But now remember the law of cultural proximity: the similarity between two cultures is proportional to the frequency with which they interact. This law still holds, over the long run. However the internet is new, and the long run is long. We are currently living in a world where wildly different cultures are interacting on an incredibly regular basis via the internet. Unsurprisingly, this has led to a lot of cultural conflict. One might even call it cultural war.

Existential Risk

In modern times, the “culture war” has come to refer to the conflict between the left/liberal/urban and right/conservative/rural in North American politics. But this is just the most locally obvious example of different cultures with different norms being forced into regular interaction through the combination of technology and the economic realities that technology creates. The current tensions between the U.S. and China around trade and intellectual property are another aspect of the same beast. So are the tensions within Europe around immigration, and within Britain around Brexit. So was the Arab Spring. The world is being squished together into a cultural dimension that really only has room for one set of norms. All wars are culture wars.

So far, this doesn’t seem obviously bad. It’s weird, maybe, to think of a world with a single unified culture (unless you’re used to sci-fi stories where the unit of “culture” is in fact the planet or even the solar system – the law of cultural proximity strikes again!) but it doesn’t seem actively harmful as long as we can reach that unified state without undue armed conflict. But if we reframe the problem in biological and evolutionary terms then it becomes much more alarming. Species with no genetic diversity can’t adapt to changing conditions, and tend to go extinct. Species with no cultural diversity…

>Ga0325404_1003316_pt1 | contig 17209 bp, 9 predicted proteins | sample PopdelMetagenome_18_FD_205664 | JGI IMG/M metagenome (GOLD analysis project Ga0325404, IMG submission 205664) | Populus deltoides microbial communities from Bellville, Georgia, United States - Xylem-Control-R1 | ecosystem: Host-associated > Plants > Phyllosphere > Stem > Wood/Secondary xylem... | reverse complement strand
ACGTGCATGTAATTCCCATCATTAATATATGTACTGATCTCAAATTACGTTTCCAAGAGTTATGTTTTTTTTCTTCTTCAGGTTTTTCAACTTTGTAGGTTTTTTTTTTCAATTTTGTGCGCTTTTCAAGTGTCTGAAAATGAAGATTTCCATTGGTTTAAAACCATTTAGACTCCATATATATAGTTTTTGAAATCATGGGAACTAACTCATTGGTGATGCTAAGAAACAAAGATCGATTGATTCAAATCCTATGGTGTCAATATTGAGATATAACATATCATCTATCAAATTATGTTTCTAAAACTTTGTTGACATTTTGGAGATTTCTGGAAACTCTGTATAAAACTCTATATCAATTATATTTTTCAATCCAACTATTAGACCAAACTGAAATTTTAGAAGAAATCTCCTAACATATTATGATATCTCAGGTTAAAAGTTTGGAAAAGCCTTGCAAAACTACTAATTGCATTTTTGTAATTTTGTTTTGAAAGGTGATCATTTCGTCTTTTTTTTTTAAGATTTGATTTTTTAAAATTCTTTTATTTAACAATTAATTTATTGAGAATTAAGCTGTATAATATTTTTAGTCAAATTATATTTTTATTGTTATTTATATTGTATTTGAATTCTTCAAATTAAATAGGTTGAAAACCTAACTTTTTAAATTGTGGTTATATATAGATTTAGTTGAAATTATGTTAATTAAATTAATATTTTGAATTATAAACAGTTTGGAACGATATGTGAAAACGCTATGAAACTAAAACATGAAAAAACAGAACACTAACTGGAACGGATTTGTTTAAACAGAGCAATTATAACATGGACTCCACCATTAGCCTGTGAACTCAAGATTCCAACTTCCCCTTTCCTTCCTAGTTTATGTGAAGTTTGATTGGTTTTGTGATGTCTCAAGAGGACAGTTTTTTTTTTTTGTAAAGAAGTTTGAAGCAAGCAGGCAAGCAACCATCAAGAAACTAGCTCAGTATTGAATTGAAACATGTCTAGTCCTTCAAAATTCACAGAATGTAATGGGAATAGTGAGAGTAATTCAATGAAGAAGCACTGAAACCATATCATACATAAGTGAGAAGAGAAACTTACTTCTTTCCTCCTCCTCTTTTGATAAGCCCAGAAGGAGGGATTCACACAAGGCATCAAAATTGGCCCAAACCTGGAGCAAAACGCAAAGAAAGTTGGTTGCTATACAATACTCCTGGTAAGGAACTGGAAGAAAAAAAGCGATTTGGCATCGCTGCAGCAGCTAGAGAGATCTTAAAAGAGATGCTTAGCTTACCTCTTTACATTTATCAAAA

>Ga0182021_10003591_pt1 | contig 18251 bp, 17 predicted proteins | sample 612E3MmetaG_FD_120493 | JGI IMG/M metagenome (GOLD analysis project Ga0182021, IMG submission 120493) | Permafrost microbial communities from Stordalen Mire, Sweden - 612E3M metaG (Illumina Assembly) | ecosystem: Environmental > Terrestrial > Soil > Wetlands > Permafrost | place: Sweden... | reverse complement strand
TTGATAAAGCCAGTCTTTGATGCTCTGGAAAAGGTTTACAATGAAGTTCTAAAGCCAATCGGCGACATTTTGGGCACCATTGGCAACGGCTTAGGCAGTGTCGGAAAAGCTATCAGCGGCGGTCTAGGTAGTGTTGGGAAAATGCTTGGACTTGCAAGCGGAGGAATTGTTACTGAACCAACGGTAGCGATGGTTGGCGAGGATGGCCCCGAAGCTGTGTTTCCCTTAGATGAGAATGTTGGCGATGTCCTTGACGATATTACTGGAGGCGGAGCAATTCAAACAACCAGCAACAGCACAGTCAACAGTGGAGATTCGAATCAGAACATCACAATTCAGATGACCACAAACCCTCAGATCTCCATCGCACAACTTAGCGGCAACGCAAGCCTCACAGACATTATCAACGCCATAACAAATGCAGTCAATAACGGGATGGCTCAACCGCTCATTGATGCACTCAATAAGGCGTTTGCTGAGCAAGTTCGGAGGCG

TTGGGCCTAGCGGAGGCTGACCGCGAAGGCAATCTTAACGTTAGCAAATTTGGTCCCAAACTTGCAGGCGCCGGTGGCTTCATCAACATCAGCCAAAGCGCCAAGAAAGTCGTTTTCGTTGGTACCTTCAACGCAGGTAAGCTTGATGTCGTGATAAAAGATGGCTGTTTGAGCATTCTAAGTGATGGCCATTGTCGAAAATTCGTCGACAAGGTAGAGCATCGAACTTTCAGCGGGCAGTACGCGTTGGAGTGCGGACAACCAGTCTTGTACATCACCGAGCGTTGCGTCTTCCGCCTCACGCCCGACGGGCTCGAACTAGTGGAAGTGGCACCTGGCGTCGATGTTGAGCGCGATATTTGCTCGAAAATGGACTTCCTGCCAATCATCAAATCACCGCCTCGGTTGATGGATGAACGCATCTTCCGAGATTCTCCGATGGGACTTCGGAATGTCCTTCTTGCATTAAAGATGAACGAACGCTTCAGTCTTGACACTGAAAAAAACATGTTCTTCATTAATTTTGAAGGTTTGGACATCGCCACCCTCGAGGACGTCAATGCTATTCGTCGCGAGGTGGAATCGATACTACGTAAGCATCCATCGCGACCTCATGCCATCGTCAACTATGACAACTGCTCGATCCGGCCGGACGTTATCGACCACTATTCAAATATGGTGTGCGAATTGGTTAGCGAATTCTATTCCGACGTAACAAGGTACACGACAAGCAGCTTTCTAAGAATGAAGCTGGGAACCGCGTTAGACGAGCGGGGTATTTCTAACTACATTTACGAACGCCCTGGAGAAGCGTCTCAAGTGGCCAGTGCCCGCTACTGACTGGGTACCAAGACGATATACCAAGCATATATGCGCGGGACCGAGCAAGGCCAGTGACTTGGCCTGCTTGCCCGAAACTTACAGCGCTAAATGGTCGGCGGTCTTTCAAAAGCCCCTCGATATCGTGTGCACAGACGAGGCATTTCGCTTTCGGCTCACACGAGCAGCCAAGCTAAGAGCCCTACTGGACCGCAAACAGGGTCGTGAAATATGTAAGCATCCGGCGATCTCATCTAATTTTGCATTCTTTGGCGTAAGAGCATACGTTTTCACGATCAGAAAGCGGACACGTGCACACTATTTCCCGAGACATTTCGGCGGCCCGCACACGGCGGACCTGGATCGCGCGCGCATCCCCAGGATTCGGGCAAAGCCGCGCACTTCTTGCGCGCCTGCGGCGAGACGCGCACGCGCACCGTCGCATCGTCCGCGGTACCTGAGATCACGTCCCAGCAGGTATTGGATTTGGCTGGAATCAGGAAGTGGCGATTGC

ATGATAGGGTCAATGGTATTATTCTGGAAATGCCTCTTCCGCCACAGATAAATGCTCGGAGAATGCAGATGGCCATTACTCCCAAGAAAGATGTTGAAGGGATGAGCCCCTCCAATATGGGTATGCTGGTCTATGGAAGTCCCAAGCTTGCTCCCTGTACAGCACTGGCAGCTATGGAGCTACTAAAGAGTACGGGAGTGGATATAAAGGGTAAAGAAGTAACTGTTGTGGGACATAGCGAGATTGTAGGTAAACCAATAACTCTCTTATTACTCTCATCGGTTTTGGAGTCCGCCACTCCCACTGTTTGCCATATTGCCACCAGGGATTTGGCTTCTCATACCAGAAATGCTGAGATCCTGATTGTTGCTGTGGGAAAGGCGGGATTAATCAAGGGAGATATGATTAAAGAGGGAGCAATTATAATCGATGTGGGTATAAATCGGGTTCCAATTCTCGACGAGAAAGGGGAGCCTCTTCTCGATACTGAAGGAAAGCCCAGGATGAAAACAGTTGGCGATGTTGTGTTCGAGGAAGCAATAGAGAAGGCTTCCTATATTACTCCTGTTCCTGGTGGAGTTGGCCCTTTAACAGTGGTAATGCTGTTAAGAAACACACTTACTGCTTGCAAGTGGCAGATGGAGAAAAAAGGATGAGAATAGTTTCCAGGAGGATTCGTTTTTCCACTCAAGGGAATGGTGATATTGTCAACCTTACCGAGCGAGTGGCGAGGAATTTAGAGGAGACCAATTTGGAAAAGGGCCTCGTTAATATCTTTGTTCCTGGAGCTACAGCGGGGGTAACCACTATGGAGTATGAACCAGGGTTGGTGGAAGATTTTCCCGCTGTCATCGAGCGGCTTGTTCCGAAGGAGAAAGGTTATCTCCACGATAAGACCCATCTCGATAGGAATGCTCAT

Granted, the simplest story of “conditions change, our one global culture is not a fit, game over humanity” does seem overly pessimistic. Unlike genetics, culture can change incredibly rapidly, and the internet does have an advantage in that it can propagate new memes quite quickly. However, there are other issues. A single global culture only works as long as that culture is suitable for all the geographic and economic realities in which people are living. If the internet forces us into a unified global culture, but the resulting culture is only adaptive for people living far from the equator… at best that creates a permanent underclass. At worst it results in humanity abandoning large swaths of the planet, which again looks a lot like putting all our eggs in one basket.

Now that I’ve gotten this far, I do conclude that the existential risk angle was maybe a bit overblown, but I am still suspicious that our eventual cultural homogeneity is going to cause us a lot more problems than we suspect. I don’t know how to stop it, but if there were a way to maintain cultural diversity within a realm of instant worldwide communication, that seems like a goal worth pursuing.


Bonus: I struggled to come up with a way to work yogurt (it’s just milk with extra “culture”!) into the metaphor joke, but couldn’t. Five internet points to anybody who figures out how to make that one work.